Recent reports on the BBC and elsewhere have suggested the ATM is in terminal decline because of changing customer behaviour and a large number of ATMs may be switched off. David Smith, a top UK expert on self-service banking for Auriga argues this is simply not the case:
“It is no surprise to me that last December the UK set a new record for the amount of cash withdrawn from ATMS – the customer demand for easy access to cash is increasing, not decreasing. It has recently been highlighted in the media that the UK banks are dissatisfied with the preferential LINK fees that seem to favour independent ATM deployers over the banks. And it looks like the banks have a strong case. However, the suggestion that this disagreement among LINK members will result in a major culling of ATM machines is unlikely to happen. The underlying issue here is that this is a one-dimensional argument. Driving down operational costs is a right and sensible endeavour but new revenue generation options are too often ignored in a race to the bottom on cost savings.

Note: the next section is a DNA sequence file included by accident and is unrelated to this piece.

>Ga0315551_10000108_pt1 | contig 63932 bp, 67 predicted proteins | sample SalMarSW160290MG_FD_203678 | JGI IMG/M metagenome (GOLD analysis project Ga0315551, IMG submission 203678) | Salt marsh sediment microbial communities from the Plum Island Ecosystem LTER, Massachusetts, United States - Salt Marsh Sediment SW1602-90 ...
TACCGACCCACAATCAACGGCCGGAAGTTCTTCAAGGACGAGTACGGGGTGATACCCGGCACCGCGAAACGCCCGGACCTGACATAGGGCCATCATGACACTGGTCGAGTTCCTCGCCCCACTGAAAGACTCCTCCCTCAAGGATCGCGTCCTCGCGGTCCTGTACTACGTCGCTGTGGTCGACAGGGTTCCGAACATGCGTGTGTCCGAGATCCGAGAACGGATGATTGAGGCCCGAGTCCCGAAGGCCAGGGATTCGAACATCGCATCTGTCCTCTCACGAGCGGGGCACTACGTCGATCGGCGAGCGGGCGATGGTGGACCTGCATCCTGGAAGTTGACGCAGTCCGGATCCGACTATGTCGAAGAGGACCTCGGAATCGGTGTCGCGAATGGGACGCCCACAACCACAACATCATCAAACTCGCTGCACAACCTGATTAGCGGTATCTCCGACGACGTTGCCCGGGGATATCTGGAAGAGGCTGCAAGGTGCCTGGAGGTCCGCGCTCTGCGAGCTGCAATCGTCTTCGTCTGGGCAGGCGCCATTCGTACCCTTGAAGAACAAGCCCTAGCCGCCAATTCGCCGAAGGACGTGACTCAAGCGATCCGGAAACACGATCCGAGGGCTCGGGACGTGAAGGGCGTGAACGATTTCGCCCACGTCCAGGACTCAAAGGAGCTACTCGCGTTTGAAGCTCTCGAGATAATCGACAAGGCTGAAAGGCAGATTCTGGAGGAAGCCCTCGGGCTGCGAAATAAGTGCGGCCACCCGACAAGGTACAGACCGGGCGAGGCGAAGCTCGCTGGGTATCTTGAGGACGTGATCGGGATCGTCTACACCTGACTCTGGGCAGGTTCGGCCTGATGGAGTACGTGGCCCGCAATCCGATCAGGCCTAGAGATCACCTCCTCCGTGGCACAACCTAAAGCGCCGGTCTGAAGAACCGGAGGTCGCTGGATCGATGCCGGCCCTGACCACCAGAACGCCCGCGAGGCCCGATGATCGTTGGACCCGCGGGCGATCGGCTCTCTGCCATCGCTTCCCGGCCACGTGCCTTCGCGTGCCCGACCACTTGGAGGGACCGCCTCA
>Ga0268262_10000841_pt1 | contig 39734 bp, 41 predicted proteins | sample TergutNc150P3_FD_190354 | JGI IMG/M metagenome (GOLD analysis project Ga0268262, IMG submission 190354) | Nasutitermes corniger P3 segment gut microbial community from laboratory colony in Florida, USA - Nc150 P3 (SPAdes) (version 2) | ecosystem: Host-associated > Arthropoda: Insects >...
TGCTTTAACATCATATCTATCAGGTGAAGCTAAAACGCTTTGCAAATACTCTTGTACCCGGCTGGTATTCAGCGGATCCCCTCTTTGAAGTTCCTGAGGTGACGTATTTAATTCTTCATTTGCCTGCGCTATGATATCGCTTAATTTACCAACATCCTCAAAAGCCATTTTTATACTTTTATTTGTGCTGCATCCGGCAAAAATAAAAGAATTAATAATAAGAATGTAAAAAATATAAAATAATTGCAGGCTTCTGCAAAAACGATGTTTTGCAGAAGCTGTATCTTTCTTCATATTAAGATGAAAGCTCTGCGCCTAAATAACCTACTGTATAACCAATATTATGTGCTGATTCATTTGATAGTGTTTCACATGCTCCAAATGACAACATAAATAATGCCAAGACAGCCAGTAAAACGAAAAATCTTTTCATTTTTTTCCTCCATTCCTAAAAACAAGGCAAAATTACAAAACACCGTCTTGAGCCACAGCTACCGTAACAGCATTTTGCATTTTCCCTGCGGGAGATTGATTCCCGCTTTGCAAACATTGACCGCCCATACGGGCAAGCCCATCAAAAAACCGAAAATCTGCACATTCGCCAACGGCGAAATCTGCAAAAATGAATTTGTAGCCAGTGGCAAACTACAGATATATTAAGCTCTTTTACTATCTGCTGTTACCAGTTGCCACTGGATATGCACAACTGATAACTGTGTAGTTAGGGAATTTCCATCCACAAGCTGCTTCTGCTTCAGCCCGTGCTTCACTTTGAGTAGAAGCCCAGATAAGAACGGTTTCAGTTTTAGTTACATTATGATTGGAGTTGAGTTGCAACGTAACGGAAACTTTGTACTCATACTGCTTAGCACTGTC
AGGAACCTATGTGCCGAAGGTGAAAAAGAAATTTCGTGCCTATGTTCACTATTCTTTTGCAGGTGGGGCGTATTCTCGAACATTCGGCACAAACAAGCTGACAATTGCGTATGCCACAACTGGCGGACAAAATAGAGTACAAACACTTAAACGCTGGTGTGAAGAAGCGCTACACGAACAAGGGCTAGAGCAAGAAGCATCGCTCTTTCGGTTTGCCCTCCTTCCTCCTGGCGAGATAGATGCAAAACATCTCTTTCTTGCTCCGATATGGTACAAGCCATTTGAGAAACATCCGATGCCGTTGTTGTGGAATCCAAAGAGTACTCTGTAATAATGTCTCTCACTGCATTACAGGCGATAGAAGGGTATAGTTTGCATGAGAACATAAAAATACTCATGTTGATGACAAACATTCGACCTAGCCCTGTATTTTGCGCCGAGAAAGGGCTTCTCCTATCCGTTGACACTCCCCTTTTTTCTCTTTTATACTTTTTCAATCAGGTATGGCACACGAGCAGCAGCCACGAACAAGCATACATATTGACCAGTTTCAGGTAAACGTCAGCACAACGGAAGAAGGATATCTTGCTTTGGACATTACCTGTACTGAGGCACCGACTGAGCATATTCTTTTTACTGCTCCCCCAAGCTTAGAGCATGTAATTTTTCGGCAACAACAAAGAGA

2017 is the 50th anniversary of the ATM but there’s a risk that the industry is clinging on to outmoded legacy technologies that strangle the life out of consumer service innovation. There are countless examples outside of UK where the right software could rejuvenate existing ATMs and deliver much needed profits for every LINK member. What is needed is a wholesale mind-set change from the current position of offering very limited services and reducing operating cost as the single most important focus to a superior perspective of expanding revenue-generating consumer services with operating costs being only one management metric. So, rather than killing off the ATMs, LINK members should embrace how ATMs can become a much more powerful service platform for building customer loyalty that is integrated with, rather than superseded by, mobile and web banking. If we can achieve this change of mindset then there’s a truly bright future for ATMs and, to borrow the words of Mark Twain, news of their death may be greatly exaggerated.